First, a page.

Thursday, August 14, 2008

The Matchmaker of Périgord by Julia Stuart

The Matchmaker of Périgord caught my eye as an early reviewer selection on LibraryThing. When I was selected for a different book, I immediately pre-ordered it and stalked the post office, waiting for the box to appear. Such great expectations often lead to disappointment; fortunately, Julia Stuart has crafted an utterly charming, farcical comedy of rural France that could not fail to delight.

Guillaume Ladoucette (whose mother's feud with Madame Moreau involves assault-by-eel and overripe tomatoes) is the barber for the village of Amour-sur-Belle, a tiny hamlet of 33 aging residents, each with his or her own quirks and past secrets (many of which were revealed during the mini-tornado of 1999, when they all thought they'd die). When his client list dries up (due to a combination of balding customers and his refusal to attempt cutting-edge hairstyles like The Pinecone), he decides to set out his shingle as a matchmaker. He's an unlikely choice, having been secretly in love with Émilie Fraisse for twenty-six years, but he approaches his new calling with enthusiasm, if not immediate success. He continues to push pairs of villagers together, insisting that love is like a cassoulet--you must take the good with the bad. As Guillaume undertakes the massive task of bringing love to the villagers, drought has brought a communal shower to Amour-sur-Belle, and villagers must walk to the square in their dressing gowns to queue up for their daily shower.

Though the book is clearly contemporary, with references to a mini-tornado in 1999 and prices in euros, Stuart has given the village and its residents timeless appeal. Every person is referred to in every instance by both first and last names, and many physical descriptions and important events are described using the exact same phrasing, and these echo comfortably throughout the book, like an epic told from memory by a master storyteller. The repetition is both lyrical and practical--it helps the reader keep the numerous characters, their pasts, and their relationships with each other straight. Stuart also retells the same stories from different points of view at different times in the action, creating a rich, layered confection worthy of Stéphane Jollis, the baker. The stories themselves are inventive, just barely believable, but with a sense of farce, in the manner of Émilie Fraisse giving tours of the castle and creating wild stories about the furnishings.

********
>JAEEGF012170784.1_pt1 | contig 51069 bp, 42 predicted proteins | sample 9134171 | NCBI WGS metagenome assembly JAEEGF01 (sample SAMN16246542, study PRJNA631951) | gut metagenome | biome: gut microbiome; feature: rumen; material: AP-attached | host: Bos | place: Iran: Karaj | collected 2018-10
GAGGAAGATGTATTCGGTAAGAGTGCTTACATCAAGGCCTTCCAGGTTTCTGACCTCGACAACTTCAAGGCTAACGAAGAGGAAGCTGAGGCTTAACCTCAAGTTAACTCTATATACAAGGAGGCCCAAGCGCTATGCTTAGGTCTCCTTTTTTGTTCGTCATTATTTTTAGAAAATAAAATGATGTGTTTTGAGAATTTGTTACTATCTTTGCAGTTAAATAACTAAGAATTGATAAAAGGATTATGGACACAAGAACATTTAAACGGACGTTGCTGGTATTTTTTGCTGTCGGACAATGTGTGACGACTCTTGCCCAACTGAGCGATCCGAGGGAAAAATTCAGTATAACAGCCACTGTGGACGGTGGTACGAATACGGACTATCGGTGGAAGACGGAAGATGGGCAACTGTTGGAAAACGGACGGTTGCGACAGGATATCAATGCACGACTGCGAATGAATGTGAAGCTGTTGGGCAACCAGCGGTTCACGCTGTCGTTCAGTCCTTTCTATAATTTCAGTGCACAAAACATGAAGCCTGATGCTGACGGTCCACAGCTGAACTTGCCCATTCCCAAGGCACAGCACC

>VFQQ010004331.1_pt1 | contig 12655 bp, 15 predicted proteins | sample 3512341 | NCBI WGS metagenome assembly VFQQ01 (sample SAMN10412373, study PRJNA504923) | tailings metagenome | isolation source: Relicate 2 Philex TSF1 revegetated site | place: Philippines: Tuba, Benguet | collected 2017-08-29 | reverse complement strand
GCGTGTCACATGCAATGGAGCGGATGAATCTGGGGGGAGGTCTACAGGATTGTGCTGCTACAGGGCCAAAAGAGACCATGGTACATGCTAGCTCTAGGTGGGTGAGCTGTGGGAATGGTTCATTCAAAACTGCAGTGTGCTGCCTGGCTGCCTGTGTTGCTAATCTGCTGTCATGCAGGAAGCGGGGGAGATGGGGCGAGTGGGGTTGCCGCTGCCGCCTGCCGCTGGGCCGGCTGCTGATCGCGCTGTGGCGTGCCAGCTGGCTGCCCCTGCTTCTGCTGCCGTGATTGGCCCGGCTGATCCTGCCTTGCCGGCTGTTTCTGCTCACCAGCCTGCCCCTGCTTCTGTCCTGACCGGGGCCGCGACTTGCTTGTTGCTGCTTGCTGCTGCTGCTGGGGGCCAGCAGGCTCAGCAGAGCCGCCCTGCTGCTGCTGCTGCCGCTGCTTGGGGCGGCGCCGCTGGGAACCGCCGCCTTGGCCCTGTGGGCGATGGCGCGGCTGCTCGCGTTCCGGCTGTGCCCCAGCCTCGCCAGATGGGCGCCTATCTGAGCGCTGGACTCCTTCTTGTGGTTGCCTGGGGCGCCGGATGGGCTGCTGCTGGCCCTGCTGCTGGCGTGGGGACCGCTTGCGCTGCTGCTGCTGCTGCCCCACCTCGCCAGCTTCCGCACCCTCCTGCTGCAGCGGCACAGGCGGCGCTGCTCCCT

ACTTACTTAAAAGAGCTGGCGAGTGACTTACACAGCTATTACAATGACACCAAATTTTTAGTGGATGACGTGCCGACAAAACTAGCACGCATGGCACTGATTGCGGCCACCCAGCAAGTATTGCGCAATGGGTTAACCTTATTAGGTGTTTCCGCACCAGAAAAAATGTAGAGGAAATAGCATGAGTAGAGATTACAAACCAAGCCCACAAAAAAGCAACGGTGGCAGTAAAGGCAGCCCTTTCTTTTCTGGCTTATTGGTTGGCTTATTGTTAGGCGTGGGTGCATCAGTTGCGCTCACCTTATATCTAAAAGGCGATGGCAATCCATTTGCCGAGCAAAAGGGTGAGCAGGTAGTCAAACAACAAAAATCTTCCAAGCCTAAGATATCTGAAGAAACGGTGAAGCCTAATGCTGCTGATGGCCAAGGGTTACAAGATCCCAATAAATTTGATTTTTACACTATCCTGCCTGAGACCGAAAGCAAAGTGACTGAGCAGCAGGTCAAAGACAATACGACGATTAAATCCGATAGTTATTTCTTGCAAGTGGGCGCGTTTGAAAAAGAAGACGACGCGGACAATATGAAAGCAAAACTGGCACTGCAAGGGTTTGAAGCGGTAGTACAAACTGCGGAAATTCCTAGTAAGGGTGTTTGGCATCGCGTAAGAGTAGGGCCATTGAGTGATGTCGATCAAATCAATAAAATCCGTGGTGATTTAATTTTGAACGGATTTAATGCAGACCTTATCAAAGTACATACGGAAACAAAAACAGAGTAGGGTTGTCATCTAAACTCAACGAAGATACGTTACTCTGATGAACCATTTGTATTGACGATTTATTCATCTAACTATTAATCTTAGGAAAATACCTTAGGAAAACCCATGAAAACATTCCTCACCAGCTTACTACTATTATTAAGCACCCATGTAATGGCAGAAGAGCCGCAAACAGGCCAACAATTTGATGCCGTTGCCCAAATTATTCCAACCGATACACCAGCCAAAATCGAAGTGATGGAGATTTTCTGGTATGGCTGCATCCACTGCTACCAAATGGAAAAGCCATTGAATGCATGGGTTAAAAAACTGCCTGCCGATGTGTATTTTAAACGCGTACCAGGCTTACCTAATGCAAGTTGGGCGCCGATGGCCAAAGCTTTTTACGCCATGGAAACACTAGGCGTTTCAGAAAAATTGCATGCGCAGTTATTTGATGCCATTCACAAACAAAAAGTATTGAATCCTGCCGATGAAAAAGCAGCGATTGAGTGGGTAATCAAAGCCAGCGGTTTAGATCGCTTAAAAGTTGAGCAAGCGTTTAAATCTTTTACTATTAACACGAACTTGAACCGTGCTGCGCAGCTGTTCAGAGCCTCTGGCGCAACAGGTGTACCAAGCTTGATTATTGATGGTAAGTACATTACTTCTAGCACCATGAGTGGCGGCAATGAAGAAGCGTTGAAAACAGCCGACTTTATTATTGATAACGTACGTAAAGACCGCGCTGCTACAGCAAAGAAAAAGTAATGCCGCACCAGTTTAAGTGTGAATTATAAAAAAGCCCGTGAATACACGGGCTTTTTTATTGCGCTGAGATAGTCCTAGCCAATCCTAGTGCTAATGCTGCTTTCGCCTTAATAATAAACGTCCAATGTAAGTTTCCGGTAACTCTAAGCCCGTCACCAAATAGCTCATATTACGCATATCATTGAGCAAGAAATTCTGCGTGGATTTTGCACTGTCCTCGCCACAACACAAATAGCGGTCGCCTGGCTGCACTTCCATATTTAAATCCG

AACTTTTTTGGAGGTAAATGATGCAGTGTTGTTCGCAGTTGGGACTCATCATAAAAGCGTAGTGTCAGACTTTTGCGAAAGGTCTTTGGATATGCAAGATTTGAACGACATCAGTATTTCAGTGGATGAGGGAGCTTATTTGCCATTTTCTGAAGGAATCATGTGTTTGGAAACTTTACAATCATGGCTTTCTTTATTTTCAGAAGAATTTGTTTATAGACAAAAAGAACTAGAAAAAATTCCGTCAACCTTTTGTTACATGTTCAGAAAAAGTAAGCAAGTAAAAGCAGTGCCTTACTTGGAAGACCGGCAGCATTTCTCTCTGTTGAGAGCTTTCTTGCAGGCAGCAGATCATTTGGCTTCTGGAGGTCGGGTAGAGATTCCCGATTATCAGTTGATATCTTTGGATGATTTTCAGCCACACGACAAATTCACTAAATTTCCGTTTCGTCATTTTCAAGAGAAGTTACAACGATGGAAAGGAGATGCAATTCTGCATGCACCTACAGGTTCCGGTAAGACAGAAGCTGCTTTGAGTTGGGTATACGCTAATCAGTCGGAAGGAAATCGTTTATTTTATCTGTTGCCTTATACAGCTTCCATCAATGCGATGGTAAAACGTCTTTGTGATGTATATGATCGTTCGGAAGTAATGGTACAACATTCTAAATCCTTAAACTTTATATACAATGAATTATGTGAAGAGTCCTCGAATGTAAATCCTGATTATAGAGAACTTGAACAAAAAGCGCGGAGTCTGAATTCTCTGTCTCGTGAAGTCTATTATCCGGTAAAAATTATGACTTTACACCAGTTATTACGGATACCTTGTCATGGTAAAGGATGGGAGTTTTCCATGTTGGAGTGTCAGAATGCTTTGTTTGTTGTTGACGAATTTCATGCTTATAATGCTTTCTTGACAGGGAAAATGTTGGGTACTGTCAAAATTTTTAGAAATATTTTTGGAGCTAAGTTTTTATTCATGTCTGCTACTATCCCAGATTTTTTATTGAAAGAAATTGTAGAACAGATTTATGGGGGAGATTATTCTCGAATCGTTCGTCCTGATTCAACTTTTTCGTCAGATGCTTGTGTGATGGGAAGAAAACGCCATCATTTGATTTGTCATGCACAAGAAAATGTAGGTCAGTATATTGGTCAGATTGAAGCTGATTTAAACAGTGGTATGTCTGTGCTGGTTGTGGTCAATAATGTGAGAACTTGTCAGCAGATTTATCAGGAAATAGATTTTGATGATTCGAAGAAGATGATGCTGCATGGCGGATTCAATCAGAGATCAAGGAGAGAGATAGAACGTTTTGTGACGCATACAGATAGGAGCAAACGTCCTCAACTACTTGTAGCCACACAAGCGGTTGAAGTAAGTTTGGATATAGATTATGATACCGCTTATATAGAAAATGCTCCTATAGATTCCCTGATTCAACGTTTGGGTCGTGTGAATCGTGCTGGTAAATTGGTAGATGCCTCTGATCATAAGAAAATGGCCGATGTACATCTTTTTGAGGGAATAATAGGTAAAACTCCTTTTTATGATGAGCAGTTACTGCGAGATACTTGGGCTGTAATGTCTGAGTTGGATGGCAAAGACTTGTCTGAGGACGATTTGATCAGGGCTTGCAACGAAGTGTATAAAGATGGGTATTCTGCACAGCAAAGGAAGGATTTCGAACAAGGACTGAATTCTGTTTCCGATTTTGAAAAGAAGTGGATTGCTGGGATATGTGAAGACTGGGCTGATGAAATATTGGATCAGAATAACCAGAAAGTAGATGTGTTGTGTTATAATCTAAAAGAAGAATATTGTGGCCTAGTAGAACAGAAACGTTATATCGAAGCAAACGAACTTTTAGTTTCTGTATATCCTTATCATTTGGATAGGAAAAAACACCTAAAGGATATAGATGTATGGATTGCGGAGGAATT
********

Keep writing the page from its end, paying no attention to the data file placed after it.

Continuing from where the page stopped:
This book has been compared to Chocolat. I must confess that, though I love the film, I've avoided the book, but to the film at least the sense of timelessness, the charm of rural France, and the entwined lives of the villagers have similarities. If a charming tale of deceptively simple village life sounds like your cup of tea (or truffled foie gras, as it were), I highly recommend this for a fun read.

Wednesday, August 13, 2008

Ah, Jane!

Jane and the Barque of Frailty by Stephanie Barron: This is the most recent Jane Austen mystery (the first is Jane and the Unpleasantness at Scargrave Manor), and it seems open for Barron to write a few more. I had been hoarding this a bit, afraid it was definitely the last (Barron has written a non-Jane book, A Flaw in the Blood, and I thought she was moving on). In this one, a Russian princess is found with her throat cut, on the doorstep of a prominent figure in London. The later books get more poignant if you know Jane Austen's biography at all (and I suspect most people reading these are Austen fans). I enjoyed this entry, though there was the minor annoyance of Barron cramming in as much Regency slang as she could. I'm not sure what sent her on that kick, as I don't remember it being intrusive in previous books. But that's a small issue, and does not overshadow the strong writing, intricate mystery, well-drawn characters, and period feel.

Monday, August 11, 2008

Sundays at Tiffany's by James Patterson/Gabrielle Charbonnet

This was our book club book for August. I have to say, I'm glad it was a quick read. I read it in a day. And I would have been upset to spend more time on it than that.